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Dammit

Member since Mar 2008 • Last active May 2016

Most recent activity

  • in Miscellaneous and Meaningless
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    They'd probably be best cut in with a router, which I could set my router table up for - but it's more work.

    Ideally I'd like my test to reveal that the least stripped block has stuck fast, that way it's only a lot of work rather than a massive amount to clean all the blocks up.

  • in Miscellaneous and Meaningless
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    I think that any mechanical method of getting the bitumen off would gack up a powered tool - especially as the vigour with which a machine would attack the task might well heat the bitumen up rather more than me and my scraper.

    The blocks I have are the same height as the existing ones, so I don't want to buzz 2mm off the bottom either - this of course would not be a problem if I was going from scratch.

    That said, the blocks have a chamfer on both sides adjacent to the face that bonds to the floor, which I suspect is important in terms of allowing the bonding agent to not be forced up between the blocks when laying them, so cutting that off might be a problem.

  • in Miscellaneous and Meaningless
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    The parquet that I have is reclaimed, it was originally bonded to the floor using bitumen - this has left a residue on the blocks. There is much debate on the Internet about whether or not you can stick blocks down with old bitumen on them - the conclusion seems to be that you can if you use an adhesive formulated with old bitumen in mind, and that your blocks have "bitumen residue" on them.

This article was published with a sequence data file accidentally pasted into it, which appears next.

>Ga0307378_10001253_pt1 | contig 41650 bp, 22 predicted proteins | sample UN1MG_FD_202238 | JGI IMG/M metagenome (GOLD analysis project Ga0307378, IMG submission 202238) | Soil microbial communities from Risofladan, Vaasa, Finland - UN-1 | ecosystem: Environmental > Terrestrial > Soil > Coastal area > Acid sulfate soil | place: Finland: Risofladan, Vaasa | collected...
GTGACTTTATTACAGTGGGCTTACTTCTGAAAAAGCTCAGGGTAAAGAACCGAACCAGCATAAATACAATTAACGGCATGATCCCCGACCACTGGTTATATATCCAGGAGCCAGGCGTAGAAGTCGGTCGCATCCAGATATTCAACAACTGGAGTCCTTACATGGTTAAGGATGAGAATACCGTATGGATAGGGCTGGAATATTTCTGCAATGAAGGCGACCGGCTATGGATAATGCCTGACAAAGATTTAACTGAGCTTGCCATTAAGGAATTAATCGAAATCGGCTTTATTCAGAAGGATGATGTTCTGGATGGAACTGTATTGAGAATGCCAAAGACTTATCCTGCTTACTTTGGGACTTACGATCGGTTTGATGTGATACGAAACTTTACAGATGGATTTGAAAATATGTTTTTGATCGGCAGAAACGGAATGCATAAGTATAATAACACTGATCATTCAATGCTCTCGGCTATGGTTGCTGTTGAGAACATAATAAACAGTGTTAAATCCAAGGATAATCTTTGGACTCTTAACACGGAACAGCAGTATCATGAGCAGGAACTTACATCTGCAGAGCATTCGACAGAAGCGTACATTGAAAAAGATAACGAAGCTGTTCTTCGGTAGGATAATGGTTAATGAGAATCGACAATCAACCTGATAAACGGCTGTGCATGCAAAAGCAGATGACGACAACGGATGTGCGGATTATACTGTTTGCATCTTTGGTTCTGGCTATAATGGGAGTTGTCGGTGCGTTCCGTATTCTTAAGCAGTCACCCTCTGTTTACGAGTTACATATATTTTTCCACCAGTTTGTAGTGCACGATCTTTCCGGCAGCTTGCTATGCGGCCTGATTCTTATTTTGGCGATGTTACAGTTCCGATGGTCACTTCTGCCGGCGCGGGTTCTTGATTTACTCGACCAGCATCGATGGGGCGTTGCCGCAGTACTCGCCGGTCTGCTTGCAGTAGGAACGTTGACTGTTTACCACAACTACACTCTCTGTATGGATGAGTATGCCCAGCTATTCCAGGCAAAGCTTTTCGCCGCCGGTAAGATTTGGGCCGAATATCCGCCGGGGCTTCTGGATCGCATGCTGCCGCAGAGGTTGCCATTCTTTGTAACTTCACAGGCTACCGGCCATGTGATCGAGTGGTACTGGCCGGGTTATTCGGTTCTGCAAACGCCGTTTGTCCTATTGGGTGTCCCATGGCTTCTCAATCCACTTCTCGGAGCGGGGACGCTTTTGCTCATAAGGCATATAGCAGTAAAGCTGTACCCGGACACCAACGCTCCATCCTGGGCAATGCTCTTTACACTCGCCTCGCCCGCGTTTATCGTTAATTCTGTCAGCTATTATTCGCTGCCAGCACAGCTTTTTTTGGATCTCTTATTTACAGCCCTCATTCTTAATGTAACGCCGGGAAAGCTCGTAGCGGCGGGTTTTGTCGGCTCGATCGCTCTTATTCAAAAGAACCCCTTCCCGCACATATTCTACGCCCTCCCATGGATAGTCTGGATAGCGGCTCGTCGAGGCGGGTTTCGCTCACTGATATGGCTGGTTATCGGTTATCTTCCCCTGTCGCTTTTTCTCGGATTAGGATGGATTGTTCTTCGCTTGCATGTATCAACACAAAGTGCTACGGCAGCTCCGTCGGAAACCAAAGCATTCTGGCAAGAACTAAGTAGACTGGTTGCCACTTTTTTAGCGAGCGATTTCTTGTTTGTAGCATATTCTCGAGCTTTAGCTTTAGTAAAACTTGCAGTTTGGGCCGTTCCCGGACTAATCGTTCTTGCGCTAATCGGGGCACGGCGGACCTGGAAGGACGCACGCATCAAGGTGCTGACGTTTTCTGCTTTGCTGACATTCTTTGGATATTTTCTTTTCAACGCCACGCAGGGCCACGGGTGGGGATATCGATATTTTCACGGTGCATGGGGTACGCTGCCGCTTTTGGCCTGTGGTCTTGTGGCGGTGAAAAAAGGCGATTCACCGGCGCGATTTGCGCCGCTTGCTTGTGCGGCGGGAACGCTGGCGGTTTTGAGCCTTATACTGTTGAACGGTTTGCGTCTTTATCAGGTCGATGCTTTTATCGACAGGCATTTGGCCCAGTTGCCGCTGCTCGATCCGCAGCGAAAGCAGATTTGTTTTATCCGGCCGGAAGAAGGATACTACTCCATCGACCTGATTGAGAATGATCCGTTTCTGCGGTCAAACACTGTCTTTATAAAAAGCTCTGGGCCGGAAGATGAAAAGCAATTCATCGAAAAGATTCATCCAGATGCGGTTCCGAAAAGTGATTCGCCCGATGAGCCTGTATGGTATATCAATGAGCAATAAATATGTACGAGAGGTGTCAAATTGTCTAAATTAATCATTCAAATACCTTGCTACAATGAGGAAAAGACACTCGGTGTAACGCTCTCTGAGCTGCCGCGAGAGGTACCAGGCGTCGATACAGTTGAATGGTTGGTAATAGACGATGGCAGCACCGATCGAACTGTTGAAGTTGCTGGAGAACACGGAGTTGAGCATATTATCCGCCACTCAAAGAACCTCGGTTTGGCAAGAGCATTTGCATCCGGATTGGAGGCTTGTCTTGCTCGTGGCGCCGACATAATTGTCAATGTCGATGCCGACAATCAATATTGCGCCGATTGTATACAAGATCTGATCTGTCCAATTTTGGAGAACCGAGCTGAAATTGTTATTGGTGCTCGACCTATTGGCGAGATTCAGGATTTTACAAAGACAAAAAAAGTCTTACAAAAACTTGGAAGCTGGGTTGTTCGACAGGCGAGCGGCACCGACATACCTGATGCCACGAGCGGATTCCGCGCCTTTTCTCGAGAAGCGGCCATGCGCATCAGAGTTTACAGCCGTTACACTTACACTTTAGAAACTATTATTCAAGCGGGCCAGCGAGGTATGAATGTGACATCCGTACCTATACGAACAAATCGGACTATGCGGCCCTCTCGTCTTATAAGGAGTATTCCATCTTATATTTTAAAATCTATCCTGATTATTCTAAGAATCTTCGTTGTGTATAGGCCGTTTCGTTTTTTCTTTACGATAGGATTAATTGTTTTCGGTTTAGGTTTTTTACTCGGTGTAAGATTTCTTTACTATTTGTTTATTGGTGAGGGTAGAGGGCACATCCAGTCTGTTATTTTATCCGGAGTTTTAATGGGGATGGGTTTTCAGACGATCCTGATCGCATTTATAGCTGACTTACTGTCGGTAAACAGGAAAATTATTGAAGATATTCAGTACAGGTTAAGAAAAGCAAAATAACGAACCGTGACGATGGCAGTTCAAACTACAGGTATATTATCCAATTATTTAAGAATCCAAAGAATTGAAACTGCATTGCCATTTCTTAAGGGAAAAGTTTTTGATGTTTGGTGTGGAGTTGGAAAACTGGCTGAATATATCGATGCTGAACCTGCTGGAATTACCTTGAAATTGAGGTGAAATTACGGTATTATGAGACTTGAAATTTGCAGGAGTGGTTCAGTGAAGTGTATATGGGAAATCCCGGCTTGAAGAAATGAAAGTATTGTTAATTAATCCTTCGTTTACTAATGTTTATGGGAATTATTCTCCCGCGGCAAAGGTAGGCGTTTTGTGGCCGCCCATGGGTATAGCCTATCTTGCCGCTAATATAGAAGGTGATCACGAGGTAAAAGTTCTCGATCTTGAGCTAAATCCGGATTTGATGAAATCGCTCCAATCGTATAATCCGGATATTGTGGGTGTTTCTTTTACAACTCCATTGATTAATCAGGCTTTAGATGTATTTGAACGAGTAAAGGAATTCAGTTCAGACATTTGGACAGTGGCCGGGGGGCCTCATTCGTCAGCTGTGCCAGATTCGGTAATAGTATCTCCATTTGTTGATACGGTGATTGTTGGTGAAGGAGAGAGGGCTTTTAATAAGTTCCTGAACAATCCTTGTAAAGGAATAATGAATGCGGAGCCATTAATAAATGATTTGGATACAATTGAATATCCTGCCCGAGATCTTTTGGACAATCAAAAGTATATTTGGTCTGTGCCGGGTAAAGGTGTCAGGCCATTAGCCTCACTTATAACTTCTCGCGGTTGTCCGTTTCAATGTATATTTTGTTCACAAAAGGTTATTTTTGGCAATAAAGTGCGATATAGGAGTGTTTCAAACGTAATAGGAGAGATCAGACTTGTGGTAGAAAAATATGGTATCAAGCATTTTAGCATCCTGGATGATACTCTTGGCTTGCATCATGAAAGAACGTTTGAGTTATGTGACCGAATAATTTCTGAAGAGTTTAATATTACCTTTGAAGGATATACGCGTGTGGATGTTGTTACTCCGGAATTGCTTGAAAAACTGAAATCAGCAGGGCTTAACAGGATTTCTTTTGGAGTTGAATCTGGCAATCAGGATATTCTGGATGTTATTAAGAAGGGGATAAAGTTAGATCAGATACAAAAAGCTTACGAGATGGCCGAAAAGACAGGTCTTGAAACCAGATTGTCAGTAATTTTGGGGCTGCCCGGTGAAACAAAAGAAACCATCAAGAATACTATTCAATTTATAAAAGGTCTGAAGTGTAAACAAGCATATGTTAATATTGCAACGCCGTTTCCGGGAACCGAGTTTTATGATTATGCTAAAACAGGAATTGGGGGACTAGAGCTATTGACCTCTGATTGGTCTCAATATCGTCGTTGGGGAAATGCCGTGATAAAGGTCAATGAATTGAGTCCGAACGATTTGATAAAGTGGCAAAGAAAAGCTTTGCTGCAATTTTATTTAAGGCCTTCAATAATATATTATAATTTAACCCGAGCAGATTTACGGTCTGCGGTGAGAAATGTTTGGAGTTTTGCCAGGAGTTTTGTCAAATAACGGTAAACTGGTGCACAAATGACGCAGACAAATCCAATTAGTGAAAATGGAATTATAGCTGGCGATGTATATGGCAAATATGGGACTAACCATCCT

So far so good - but what qualifies as "bitumen residue"?

    I thought that it would be best to test this.

    Here's a block that has had the minimum of cleanup - just enough to knock any protuberances off and make sure it's square:

    This has had the bitumen knocked back a little, but there are still a couple of spots:

    And this has been scraped for a couple of minutes:

    I've stuck them all to a board using Sikabond 5500S:

    In this order:

    And will see how well they have all stuck tomorrow. If the almost untouched one bonds well then that has the potential to save days of work, so fingers crossed.

  • in Miscellaneous and Meaningless
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    But I could stick to herringbone, it does look nice. Breadbasket is more about trying to reduce wastage than anything else.

  • in Miscellaneous and Meaningless
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    I'll end up with three rooms with parquet, was thinking of doing a different pattern in each room - herringbone in the sitting room, breadbasket in the hall (I can screw a series of long boards to the centre line and butt against them to get a dead straight reference plane for what is an 11m hall) and then diagonal herringbone for the laundry/bike room.

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  • in Photography
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    Thanks! It was my first attempt at futzing around with the exposure compensation settings.

  • in Miscellaneous and Meaningless
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    One pattern (breadbasket) or alternating squares?

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